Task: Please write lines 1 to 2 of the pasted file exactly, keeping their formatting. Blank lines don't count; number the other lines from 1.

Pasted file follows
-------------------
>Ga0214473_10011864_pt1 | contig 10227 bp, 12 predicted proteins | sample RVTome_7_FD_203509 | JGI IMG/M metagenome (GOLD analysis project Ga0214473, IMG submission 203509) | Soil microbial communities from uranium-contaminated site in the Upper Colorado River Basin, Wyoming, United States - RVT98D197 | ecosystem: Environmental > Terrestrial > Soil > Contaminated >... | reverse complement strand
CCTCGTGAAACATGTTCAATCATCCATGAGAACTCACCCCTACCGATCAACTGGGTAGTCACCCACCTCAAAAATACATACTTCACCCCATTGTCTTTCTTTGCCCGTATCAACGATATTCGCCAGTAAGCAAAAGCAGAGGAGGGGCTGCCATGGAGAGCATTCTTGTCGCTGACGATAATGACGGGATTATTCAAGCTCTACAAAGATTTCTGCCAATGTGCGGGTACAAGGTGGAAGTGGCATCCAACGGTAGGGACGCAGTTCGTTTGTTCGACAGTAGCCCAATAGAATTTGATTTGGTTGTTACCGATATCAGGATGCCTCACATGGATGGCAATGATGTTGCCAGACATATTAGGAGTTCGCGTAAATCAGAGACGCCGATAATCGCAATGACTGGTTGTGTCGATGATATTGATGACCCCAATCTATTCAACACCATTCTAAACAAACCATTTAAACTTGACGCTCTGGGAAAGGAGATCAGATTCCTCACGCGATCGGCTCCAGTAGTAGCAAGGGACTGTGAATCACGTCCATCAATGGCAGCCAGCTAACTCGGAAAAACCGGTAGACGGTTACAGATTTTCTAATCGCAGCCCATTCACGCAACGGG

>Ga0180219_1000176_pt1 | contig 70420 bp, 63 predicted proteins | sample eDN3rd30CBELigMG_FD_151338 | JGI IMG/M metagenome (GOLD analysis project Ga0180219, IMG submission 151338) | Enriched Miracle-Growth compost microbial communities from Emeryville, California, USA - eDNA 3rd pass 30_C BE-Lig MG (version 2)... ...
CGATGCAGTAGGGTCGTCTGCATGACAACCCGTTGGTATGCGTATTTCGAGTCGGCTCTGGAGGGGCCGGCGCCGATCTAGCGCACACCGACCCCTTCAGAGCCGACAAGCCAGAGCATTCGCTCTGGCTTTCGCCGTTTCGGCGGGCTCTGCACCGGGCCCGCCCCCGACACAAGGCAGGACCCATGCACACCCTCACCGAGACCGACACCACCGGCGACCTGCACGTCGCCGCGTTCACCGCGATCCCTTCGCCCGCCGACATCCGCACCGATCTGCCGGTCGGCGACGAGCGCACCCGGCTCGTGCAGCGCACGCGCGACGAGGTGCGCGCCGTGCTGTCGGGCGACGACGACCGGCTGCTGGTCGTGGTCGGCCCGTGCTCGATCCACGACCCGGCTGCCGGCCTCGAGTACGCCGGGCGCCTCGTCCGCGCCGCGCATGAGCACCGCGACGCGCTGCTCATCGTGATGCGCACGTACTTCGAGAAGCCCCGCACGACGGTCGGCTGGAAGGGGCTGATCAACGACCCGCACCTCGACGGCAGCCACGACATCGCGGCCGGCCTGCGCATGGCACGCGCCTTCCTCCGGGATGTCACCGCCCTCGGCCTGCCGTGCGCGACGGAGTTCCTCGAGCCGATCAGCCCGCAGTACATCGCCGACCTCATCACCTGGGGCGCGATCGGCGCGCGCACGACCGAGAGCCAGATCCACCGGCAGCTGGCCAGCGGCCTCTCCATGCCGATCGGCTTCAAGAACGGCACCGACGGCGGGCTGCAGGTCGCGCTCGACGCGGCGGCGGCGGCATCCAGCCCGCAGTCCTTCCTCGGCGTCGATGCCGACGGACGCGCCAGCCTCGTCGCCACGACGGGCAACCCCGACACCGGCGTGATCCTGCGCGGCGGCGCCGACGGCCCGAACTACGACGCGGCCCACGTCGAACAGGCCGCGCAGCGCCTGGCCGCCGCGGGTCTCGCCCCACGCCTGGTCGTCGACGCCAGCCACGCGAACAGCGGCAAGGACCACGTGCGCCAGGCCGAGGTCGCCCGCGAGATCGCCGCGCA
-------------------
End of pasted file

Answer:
>Ga0214473_10011864_pt1 | contig 10227 bp, 12 predicted proteins | sample RVTome_7_FD_203509 | JGI IMG/M metagenome (GOLD analysis project Ga0214473, IMG submission 203509) | Soil microbial communities from uranium-contaminated site in the Upper Colorado River Basin, Wyoming, United States - RVT98D197 | ecosystem: Environmental > Terrestrial > Soil > Contaminated >... | reverse complement strand
CCTCGTGAAACATGTTCAATCATCCATGAGAACTCACCCCTACCGATCAACTGGGTAGTCACCCACCTCAAAAATACATACTTCACCCCATTGTCTTTCTTTGCCCGTATCAACGATATTCGCCAGTAAGCAAAAGCAGAGGAGGGGCTGCCATGGAGAGCATTCTTGTCGCTGACGATAATGACGGGATTATTCAAGCTCTACAAAGATTTCTGCCAATGTGCGGGTACAAGGTGGAAGTGGCATCCAACGGTAGGGACGCAGTTCGTTTGTTCGACAGTAGCCCAATAGAATTTGATTTGGTTGTTACCGATATCAGGATGCCTCACATGGATGGCAATGATGTTGCCAGACATATTAGGAGTTCGCGTAAATCAGAGACGCCGATAATCGCAATGACTGGTTGTGTCGATGATATTGATGACCCCAATCTATTCAACACCATTCTAAACAAACCATTTAAACTTGACGCTCTGGGAAAGGAGATCAGATTCCTCACGCGATCGGCTCCAGTAGTAGCAAGGGACTGTGAATCACGTCCATCAATGGCAGCCAGCTAACTCGGAAAAACCGGTAGACGGTTACAGATTTTCTAATCGCAGCCCATTCACGCAACGGG